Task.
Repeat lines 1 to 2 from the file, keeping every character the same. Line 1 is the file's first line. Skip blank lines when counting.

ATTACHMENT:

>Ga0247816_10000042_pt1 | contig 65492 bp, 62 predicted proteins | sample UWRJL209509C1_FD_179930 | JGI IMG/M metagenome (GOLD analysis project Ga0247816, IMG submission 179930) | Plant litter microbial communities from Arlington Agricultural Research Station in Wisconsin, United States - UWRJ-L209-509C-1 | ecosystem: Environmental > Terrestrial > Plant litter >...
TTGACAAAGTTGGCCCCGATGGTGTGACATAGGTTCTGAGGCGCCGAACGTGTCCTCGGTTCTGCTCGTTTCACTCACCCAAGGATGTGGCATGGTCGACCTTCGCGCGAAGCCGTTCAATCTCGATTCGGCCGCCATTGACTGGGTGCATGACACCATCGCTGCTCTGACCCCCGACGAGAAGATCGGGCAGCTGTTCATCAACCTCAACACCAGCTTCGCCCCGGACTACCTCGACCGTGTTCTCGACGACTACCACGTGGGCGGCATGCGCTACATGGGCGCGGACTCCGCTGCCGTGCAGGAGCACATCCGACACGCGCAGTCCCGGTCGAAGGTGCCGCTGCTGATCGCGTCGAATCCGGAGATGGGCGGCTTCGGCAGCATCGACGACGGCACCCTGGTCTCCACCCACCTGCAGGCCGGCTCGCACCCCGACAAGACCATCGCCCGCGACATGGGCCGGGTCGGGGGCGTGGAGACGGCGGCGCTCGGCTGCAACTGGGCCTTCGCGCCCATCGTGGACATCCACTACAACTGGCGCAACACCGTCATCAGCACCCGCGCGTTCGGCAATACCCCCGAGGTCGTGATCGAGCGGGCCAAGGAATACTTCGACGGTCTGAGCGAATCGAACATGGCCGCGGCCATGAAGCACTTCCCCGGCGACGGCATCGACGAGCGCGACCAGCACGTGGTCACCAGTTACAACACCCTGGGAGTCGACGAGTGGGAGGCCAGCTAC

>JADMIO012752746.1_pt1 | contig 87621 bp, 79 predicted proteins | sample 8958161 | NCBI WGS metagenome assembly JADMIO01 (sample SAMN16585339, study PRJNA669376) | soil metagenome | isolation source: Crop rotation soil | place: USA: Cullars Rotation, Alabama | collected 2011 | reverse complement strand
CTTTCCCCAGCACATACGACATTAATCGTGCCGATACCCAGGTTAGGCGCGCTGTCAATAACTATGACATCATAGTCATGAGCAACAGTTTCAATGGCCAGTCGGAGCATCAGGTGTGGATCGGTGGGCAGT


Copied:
>Ga0247816_10000042_pt1 | contig 65492 bp, 62 predicted proteins | sample UWRJL209509C1_FD_179930 | JGI IMG/M metagenome (GOLD analysis project Ga0247816, IMG submission 179930) | Plant litter microbial communities from Arlington Agricultural Research Station in Wisconsin, United States - UWRJ-L209-509C-1 | ecosystem: Environmental > Terrestrial > Plant litter >...
TTGACAAAGTTGGCCCCGATGGTGTGACATAGGTTCTGAGGCGCCGAACGTGTCCTCGGTTCTGCTCGTTTCACTCACCCAAGGATGTGGCATGGTCGACCTTCGCGCGAAGCCGTTCAATCTCGATTCGGCCGCCATTGACTGGGTGCATGACACCATCGCTGCTCTGACCCCCGACGAGAAGATCGGGCAGCTGTTCATCAACCTCAACACCAGCTTCGCCCCGGACTACCTCGACCGTGTTCTCGACGACTACCACGTGGGCGGCATGCGCTACATGGGCGCGGACTCCGCTGCCGTGCAGGAGCACATCCGACACGCGCAGTCCCGGTCGAAGGTGCCGCTGCTGATCGCGTCGAATCCGGAGATGGGCGGCTTCGGCAGCATCGACGACGGCACCCTGGTCTCCACCCACCTGCAGGCCGGCTCGCACCCCGACAAGACCATCGCCCGCGACATGGGCCGGGTCGGGGGCGTGGAGACGGCGGCGCTCGGCTGCAACTGGGCCTTCGCGCCCATCGTGGACATCCACTACAACTGGCGCAACACCGTCATCAGCACCCGCGCGTTCGGCAATACCCCCGAGGTCGTGATCGAGCGGGCCAAGGAATACTTCGACGGTCTGAGCGAATCGAACATGGCCGCGGCCATGAAGCACTTCCCCGGCGACGGCATCGACGAGCGCGACCAGCACGTGGTCACCAGTTACAACACCCTGGGAGTCGACGAGTGGGAGGCCAGCTAC